– I think it’s far sadder that we turn 18-year-olds into officers who believe they can lead a platoon of men into war, when in other countries, being selected to go OCS is not a matter of grades, but real, proven ability to lead. Today as a reservist officer in my 30s, I never fail to be stunned by how young and inexperienced the young officers look, and how I was the same too in 1996.
This SAF episode is more a humorous episode than anything, but it can get nasty as in the case of:
The PAP candidate who’s too young to be true
Poor 27-year-old Tin Pei Ling, she’ll be drawing flak for being too young to be an MP until she’s about 40. And whether she realizes it or not, she’ll be drawing away a lot of media attention from other PAP candidates during the election, which is an excellent political tactic if you ask me.
I don’t know what to make of Ms Tin, except that she really gives the PAP some Gen Y marketing prowess in a sea of typical-looking new candidates. As an ex-journo, I can tell you what makes the news, and the PAP is very well-versed in this aspect.
What I do know is that such demeaning posts on her are uncalled for, especially within a day of her official media outing.
Now what impressed me during her first media outing was that she didn’t freak out when surrounded by a crowd of hungry journalists (who were probably tired of interviewing middle-aged high-fliers). She didn’t give really mindblowing answers, but she held her ground.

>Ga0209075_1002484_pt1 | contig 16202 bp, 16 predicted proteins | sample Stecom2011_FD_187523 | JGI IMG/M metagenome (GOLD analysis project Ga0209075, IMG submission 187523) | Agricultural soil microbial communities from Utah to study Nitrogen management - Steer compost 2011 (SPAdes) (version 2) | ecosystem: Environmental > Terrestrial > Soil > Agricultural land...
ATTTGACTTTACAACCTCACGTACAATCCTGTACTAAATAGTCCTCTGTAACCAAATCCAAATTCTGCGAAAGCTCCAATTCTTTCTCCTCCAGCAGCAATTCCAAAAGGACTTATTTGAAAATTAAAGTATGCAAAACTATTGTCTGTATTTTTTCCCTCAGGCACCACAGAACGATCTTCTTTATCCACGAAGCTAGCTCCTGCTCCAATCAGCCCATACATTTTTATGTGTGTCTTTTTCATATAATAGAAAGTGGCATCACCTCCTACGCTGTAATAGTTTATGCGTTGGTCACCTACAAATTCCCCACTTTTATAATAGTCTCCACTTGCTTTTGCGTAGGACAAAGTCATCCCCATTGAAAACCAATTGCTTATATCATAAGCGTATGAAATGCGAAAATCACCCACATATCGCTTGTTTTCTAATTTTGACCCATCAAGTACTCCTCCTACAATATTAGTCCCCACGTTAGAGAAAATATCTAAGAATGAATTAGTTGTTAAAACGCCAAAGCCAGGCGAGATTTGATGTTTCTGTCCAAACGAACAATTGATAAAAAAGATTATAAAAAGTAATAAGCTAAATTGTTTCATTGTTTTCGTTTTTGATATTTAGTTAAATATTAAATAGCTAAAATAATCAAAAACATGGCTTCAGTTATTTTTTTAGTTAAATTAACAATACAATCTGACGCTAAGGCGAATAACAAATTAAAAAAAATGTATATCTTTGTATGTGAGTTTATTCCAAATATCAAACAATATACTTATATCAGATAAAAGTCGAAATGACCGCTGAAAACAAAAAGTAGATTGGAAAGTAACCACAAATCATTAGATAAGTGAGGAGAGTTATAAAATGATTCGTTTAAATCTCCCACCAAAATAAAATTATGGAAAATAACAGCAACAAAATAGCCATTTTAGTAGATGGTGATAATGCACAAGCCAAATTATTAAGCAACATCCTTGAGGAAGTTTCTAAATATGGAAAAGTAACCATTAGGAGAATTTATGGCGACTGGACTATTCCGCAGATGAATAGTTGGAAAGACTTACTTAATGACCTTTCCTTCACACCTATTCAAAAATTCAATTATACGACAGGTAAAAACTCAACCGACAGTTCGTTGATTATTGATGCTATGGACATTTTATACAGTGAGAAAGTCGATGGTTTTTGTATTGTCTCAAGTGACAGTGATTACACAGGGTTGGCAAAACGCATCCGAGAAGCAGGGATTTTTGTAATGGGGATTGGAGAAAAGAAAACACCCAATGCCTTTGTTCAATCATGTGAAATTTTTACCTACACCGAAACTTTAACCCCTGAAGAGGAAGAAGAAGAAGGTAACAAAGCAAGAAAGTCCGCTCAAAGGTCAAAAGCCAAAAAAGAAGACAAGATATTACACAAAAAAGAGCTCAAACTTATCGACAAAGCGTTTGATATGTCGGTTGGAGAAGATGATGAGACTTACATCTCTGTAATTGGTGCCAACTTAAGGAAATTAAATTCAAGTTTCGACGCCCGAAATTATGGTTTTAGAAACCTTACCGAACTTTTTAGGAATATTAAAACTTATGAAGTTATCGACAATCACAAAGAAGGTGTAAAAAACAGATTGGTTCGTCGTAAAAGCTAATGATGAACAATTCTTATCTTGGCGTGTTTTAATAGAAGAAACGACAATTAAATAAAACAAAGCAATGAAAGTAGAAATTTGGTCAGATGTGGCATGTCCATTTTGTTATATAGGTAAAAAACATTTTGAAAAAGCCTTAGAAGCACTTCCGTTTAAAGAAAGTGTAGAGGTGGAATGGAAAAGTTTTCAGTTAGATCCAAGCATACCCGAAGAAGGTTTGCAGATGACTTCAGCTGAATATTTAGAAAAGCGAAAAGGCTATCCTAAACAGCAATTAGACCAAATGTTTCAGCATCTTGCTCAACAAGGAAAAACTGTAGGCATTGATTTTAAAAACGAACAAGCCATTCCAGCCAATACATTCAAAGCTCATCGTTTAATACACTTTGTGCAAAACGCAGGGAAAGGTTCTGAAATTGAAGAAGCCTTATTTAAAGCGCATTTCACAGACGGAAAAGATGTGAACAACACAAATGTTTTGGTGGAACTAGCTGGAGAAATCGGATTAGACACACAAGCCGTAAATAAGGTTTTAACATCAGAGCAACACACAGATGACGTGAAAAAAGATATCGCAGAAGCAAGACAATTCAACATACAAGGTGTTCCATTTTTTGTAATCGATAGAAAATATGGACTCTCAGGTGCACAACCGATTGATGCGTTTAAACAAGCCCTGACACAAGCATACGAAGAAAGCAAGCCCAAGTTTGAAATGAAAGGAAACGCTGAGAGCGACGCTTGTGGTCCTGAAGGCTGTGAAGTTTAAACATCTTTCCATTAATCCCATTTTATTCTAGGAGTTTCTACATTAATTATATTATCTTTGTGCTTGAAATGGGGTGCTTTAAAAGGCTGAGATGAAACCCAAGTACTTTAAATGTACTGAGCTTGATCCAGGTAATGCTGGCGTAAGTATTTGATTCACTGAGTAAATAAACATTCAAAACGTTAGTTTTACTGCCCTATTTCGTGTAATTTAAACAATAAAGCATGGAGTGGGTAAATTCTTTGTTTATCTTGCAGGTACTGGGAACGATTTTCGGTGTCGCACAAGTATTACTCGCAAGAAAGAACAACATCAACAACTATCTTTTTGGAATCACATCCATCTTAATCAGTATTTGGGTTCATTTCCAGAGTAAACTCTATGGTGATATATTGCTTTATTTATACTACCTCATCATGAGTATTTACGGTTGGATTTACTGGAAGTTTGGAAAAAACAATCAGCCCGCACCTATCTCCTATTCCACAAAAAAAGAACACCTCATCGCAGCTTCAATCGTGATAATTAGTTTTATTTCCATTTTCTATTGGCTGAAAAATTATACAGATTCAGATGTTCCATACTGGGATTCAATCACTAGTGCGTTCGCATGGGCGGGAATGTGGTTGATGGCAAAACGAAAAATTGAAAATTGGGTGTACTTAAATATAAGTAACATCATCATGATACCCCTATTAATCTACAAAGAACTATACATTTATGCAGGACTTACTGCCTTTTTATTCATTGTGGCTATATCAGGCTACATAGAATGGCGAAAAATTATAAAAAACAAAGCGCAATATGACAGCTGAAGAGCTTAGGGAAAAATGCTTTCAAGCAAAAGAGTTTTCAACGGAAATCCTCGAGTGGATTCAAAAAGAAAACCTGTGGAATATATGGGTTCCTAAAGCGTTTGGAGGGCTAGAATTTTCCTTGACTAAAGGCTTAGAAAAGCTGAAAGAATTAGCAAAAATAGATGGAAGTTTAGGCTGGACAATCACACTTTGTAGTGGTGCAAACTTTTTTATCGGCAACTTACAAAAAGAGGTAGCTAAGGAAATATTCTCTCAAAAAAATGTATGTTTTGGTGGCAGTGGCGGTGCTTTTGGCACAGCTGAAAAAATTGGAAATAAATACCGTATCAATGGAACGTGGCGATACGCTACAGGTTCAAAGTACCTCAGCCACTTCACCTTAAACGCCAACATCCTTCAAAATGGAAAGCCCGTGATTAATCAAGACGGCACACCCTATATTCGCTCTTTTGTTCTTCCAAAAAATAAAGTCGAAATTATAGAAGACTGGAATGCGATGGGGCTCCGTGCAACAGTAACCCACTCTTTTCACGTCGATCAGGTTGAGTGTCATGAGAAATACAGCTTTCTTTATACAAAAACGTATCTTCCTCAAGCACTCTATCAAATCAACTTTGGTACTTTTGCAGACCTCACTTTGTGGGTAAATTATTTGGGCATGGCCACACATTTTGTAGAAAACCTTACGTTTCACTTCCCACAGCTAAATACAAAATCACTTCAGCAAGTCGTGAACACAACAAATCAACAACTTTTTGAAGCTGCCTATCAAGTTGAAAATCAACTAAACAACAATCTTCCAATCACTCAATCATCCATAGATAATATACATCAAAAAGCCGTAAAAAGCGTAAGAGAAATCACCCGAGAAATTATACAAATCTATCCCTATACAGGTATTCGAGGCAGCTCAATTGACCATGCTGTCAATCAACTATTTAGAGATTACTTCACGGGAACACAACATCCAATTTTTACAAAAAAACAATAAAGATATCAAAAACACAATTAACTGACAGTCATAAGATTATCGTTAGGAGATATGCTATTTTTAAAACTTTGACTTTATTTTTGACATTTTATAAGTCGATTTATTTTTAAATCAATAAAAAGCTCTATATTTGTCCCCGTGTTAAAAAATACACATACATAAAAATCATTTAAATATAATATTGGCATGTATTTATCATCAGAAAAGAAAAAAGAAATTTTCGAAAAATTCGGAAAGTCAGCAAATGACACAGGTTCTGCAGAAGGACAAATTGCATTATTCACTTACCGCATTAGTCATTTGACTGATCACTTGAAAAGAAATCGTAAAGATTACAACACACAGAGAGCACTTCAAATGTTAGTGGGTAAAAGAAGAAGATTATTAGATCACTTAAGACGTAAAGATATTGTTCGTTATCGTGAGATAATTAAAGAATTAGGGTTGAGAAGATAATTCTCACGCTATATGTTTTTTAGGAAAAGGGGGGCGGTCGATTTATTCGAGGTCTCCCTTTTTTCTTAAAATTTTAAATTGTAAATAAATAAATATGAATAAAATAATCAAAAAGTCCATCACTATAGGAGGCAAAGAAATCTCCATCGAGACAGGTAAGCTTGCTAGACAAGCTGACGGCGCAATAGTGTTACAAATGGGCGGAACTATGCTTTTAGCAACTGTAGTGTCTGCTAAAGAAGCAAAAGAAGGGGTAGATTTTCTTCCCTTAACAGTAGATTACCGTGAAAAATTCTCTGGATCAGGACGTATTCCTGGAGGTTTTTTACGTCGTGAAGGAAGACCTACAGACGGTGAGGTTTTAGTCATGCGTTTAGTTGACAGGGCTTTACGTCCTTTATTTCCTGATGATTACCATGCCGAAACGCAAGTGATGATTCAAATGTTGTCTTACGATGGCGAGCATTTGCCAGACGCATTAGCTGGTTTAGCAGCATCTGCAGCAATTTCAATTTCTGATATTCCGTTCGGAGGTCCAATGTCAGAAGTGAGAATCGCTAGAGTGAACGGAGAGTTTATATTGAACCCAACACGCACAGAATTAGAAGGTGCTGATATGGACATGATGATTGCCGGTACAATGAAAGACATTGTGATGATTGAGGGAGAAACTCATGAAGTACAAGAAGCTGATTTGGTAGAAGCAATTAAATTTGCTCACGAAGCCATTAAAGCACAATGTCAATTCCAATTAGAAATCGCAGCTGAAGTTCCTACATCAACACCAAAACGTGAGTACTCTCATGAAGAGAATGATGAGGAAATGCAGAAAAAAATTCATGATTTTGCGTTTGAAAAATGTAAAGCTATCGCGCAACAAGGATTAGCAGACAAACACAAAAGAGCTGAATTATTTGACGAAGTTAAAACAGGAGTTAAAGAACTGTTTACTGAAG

Let me ask people who are unhappy with her, or who are making fun of her on forums or Facebook/Twitter
– Have you given her a chance to communicate further before you cast judgement on her?
– Do you think you can do better than her in grassroots work or political ambition? Have you tried to? Would you like to? Can you hope to?
– What is it about her, really, that makes you so unhappy and critical that you want to jump in and rip her apart with your Internet claws?
– If you really don’t like her, and she’s going to contest in your estate, will you then cast a vote to show your displeasure? Or will you, like the taxi driver, say you have “no choice” but to vote in the status quo?
I don’t ask the above questions to cheese people off. I ask it as a matter of fact, for people to examine why they are unhappy/derisive about any thing or person they don’t even know very well in their entirety or context.
At the end of the day, the army boy could be genuine jerk, or it could have been another Internet hoax. Ms Tin could fail miserably at her bid for greatness, or become a brilliant politician given her early start.
Who knows? Do you?
What wouldn’t change, is the fact that so many people, especially on certain websites that I’ve long stopped reading, are so willing to follow herd mentality and voice their displeasure on everything that doesn’t fit into their frame of what they believe the world, and other people should do for them.
If you’re not happy, don’t just talk. Make a change where it counts. If you really can’t change things, then at least get another perspective.
Trust me, you’ll wonder why you were so upset in the first place.